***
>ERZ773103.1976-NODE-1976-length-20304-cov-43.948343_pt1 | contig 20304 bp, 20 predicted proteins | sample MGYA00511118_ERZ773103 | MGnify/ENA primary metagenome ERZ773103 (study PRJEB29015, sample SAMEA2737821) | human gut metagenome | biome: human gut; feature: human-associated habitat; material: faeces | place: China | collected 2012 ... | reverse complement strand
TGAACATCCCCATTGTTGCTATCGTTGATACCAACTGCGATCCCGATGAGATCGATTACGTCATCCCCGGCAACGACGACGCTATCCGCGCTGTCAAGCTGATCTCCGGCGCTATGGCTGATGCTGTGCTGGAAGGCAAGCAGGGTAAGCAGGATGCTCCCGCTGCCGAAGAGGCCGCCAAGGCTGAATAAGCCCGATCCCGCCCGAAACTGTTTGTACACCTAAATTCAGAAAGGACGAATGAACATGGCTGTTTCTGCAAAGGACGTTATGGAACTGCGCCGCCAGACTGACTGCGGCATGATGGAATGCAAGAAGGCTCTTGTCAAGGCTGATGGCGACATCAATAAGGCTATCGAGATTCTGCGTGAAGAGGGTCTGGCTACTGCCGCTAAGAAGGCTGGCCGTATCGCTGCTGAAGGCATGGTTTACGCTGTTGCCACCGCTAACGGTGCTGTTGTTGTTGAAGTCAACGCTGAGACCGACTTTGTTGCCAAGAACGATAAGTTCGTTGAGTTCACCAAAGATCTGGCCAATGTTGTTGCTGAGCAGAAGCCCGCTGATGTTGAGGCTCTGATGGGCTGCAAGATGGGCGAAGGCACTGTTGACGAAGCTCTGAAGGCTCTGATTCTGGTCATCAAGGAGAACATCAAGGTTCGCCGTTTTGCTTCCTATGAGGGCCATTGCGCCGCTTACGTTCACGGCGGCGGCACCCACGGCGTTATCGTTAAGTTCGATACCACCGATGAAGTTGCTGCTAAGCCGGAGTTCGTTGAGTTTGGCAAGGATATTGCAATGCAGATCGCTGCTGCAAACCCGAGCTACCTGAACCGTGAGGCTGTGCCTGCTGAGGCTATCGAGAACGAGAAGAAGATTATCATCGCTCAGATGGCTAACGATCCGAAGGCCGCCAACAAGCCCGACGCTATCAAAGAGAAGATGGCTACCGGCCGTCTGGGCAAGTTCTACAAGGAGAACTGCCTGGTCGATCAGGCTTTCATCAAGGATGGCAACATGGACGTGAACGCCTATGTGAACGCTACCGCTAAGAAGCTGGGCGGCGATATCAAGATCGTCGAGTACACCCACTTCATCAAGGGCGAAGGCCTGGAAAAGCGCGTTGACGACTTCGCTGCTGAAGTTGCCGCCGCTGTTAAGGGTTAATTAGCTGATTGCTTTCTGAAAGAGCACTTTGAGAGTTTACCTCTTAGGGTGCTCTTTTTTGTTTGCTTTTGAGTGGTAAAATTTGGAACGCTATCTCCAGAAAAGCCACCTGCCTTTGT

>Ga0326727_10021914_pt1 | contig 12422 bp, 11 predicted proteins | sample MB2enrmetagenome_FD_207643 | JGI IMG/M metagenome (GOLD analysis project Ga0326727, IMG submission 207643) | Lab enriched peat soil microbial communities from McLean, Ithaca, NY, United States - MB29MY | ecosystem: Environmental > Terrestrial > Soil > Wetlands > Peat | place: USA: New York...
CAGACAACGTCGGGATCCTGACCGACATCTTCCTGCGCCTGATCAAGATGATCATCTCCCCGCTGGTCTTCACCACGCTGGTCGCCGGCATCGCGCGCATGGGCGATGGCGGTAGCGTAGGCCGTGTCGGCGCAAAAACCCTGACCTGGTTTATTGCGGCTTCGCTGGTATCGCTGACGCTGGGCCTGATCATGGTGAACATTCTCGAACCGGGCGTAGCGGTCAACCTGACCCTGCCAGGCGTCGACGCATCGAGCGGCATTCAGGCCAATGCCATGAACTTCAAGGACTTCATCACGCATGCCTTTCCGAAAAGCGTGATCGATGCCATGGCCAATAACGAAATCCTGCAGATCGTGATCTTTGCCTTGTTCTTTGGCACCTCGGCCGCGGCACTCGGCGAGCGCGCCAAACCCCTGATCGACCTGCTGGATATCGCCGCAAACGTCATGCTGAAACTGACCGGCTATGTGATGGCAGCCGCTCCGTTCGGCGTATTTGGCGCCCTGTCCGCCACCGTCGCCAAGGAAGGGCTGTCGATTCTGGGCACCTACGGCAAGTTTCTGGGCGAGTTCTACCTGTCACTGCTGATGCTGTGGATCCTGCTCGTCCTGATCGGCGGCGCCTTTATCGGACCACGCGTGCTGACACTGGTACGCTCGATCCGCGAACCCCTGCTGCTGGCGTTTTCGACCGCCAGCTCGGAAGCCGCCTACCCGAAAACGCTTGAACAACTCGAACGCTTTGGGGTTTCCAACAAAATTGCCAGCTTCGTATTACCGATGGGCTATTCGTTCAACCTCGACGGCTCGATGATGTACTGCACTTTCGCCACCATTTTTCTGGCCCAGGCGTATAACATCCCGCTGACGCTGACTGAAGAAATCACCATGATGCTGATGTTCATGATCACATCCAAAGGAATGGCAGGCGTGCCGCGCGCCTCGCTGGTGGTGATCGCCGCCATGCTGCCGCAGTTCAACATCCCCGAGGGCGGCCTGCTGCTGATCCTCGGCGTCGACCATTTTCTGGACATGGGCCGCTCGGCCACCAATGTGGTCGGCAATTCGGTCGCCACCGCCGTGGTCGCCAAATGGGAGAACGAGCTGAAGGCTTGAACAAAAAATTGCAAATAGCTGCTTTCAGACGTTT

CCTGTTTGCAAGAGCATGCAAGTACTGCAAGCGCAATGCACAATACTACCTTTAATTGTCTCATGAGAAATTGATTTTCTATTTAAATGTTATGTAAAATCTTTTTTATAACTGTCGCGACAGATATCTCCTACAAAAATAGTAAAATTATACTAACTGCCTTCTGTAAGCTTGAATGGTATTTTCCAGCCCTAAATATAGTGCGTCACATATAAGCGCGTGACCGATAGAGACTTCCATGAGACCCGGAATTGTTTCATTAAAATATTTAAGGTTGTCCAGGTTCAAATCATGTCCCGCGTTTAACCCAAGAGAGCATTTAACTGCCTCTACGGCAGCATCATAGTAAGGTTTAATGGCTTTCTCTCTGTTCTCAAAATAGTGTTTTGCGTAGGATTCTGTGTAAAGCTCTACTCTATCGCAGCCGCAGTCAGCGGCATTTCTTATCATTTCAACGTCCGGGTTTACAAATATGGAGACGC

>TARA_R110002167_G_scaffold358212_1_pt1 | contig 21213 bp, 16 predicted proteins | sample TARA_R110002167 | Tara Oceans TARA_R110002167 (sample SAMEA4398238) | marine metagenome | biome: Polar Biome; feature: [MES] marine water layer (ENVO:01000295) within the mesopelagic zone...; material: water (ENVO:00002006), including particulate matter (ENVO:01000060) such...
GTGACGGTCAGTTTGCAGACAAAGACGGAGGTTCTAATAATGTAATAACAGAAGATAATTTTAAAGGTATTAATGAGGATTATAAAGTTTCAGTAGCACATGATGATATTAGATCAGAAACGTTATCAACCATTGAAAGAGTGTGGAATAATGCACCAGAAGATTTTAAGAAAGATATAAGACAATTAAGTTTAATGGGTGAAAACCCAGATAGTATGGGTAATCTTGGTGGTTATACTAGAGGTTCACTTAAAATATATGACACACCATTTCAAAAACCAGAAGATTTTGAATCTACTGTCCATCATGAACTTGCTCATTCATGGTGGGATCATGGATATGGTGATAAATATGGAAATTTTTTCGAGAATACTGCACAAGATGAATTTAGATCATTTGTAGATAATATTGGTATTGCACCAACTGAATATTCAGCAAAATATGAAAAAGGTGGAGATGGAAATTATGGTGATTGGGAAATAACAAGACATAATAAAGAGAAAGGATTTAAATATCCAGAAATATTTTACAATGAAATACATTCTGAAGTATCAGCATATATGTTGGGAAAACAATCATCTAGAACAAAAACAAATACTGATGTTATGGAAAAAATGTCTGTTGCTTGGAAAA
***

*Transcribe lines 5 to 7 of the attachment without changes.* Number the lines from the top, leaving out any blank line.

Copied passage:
CCTGTTTGCAAGAGCATGCAAGTACTGCAAGCGCAATGCACAATACTACCTTTAATTGTCTCATGAGAAATTGATTTTCTATTTAAATGTTATGTAAAATCTTTTTTATAACTGTCGCGACAGATATCTCCTACAAAAATAGTAAAATTATACTAACTGCCTTCTGTAAGCTTGAATGGTATTTTCCAGCCCTAAATATAGTGCGTCACATATAAGCGCGTGACCGATAGAGACTTCCATGAGACCCGGAATTGTTTCATTAAAATATTTAAGGTTGTCCAGGTTCAAATCATGTCCCGCGTTTAACCCAAGAGAGCATTTAACTGCCTCTACGGCAGCATCATAGTAAGGTTTAATGGCTTTCTCTCTGTTCTCAAAATAGTGTTTTGCGTAGGATTCTGTGTAAAGCTCTACTCTATCGCAGCCGCAGTCAGCGGCATTTCTTATCATTTCAACGTCCGGGTTTACAAATATGGAGACGC

>TARA_R110002167_G_scaffold358212_1_pt1 | contig 21213 bp, 16 predicted proteins | sample TARA_R110002167 | Tara Oceans TARA_R110002167 (sample SAMEA4398238) | marine metagenome | biome: Polar Biome; feature: [MES] marine water layer (ENVO:01000295) within the mesopelagic zone...; material: water (ENVO:00002006), including particulate matter (ENVO:01000060) such...
GTGACGGTCAGTTTGCAGACAAAGACGGAGGTTCTAATAATGTAATAACAGAAGATAATTTTAAAGGTATTAATGAGGATTATAAAGTTTCAGTAGCACATGATGATATTAGATCAGAAACGTTATCAACCATTGAAAGAGTGTGGAATAATGCACCAGAAGATTTTAAGAAAGATATAAGACAATTAAGTTTAATGGGTGAAAACCCAGATAGTATGGGTAATCTTGGTGGTTATACTAGAGGTTCACTTAAAATATATGACACACCATTTCAAAAACCAGAAGATTTTGAATCTACTGTCCATCATGAACTTGCTCATTCATGGTGGGATCATGGATATGGTGATAAATATGGAAATTTTTTCGAGAATACTGCACAAGATGAATTTAGATCATTTGTAGATAATATTGGTATTGCACCAACTGAATATTCAGCAAAATATGAAAAAGGTGGAGATGGAAATTATGGTGATTGGGAAATAACAAGACATAATAAAGAGAAAGGATTTAAATATCCAGAAATATTTTACAATGAAATACATTCTGAAGTATCAGCATATATGTTGGGAAAACAATCATCTAGAACAAAAACAAATACTGATGTTATGGAAAAAATGTCTGTTGCTTGGAAAA